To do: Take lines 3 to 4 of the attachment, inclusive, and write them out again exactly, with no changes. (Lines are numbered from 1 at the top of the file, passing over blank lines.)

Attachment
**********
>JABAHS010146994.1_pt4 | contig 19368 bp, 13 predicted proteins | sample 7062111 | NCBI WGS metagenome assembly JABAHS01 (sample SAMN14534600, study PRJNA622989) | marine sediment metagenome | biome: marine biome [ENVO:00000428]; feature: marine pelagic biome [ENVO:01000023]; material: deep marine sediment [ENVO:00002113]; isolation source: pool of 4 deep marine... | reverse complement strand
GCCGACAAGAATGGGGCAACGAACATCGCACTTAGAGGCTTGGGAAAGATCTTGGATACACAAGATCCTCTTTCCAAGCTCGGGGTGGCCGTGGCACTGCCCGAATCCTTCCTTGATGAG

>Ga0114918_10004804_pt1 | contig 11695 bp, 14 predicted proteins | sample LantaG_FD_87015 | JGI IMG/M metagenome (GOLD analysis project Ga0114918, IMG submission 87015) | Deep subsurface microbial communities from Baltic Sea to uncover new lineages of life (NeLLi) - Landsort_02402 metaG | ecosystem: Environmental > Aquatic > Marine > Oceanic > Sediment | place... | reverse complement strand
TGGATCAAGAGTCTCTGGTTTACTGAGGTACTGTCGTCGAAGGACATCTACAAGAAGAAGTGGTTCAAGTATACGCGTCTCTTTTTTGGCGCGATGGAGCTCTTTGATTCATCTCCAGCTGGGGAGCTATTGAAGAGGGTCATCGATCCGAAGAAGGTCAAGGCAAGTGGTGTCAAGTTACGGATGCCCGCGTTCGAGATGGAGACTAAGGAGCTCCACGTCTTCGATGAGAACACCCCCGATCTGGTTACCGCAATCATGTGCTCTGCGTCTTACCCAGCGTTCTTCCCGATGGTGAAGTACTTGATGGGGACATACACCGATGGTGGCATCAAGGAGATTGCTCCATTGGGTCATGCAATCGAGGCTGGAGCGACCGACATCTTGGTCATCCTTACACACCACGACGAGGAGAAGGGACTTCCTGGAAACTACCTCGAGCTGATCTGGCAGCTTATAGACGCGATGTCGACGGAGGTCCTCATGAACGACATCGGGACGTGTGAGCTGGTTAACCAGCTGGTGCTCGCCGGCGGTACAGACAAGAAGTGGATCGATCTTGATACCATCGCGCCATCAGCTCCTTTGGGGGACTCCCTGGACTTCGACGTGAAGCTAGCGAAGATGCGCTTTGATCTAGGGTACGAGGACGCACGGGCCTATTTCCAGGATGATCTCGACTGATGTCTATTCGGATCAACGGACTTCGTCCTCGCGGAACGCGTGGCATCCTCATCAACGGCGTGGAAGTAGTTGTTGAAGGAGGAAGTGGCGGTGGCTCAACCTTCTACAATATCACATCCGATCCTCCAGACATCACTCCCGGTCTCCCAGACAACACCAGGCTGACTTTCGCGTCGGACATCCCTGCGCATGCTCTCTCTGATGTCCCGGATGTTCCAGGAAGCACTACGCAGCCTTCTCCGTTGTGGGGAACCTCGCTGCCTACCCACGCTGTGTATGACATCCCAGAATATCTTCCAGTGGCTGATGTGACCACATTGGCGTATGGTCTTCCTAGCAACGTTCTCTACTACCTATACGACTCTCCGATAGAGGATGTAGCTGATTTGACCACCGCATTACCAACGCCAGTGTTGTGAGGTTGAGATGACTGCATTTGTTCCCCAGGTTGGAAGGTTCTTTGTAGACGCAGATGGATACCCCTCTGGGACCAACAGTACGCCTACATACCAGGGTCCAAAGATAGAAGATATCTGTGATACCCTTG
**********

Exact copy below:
>Ga0114918_10004804_pt1 | contig 11695 bp, 14 predicted proteins | sample LantaG_FD_87015 | JGI IMG/M metagenome (GOLD analysis project Ga0114918, IMG submission 87015) | Deep subsurface microbial communities from Baltic Sea to uncover new lineages of life (NeLLi) - Landsort_02402 metaG | ecosystem: Environmental > Aquatic > Marine > Oceanic > Sediment | place... | reverse complement strand
TGGATCAAGAGTCTCTGGTTTACTGAGGTACTGTCGTCGAAGGACATCTACAAGAAGAAGTGGTTCAAGTATACGCGTCTCTTTTTTGGCGCGATGGAGCTCTTTGATTCATCTCCAGCTGGGGAGCTATTGAAGAGGGTCATCGATCCGAAGAAGGTCAAGGCAAGTGGTGTCAAGTTACGGATGCCCGCGTTCGAGATGGAGACTAAGGAGCTCCACGTCTTCGATGAGAACACCCCCGATCTGGTTACCGCAATCATGTGCTCTGCGTCTTACCCAGCGTTCTTCCCGATGGTGAAGTACTTGATGGGGACATACACCGATGGTGGCATCAAGGAGATTGCTCCATTGGGTCATGCAATCGAGGCTGGAGCGACCGACATCTTGGTCATCCTTACACACCACGACGAGGAGAAGGGACTTCCTGGAAACTACCTCGAGCTGATCTGGCAGCTTATAGACGCGATGTCGACGGAGGTCCTCATGAACGACATCGGGACGTGTGAGCTGGTTAACCAGCTGGTGCTCGCCGGCGGTACAGACAAGAAGTGGATCGATCTTGATACCATCGCGCCATCAGCTCCTTTGGGGGACTCCCTGGACTTCGACGTGAAGCTAGCGAAGATGCGCTTTGATCTAGGGTACGAGGACGCACGGGCCTATTTCCAGGATGATCTCGACTGATGTCTATTCGGATCAACGGACTTCGTCCTCGCGGAACGCGTGGCATCCTCATCAACGGCGTGGAAGTAGTTGTTGAAGGAGGAAGTGGCGGTGGCTCAACCTTCTACAATATCACATCCGATCCTCCAGACATCACTCCCGGTCTCCCAGACAACACCAGGCTGACTTTCGCGTCGGACATCCCTGCGCATGCTCTCTCTGATGTCCCGGATGTTCCAGGAAGCACTACGCAGCCTTCTCCGTTGTGGGGAACCTCGCTGCCTACCCACGCTGTGTATGACATCCCAGAATATCTTCCAGTGGCTGATGTGACCACATTGGCGTATGGTCTTCCTAGCAACGTTCTCTACTACCTATACGACTCTCCGATAGAGGATGTAGCTGATTTGACCACCGCATTACCAACGCCAGTGTTGTGAGGTTGAGATGACTGCATTTGTTCCCCAGGTTGGAAGGTTCTTTGTAGACGCAGATGGATACCCCTCTGGGACCAACAGTACGCCTACATACCAGGGTCCAAAGATAGAAGATATCTGTGATACCCTTG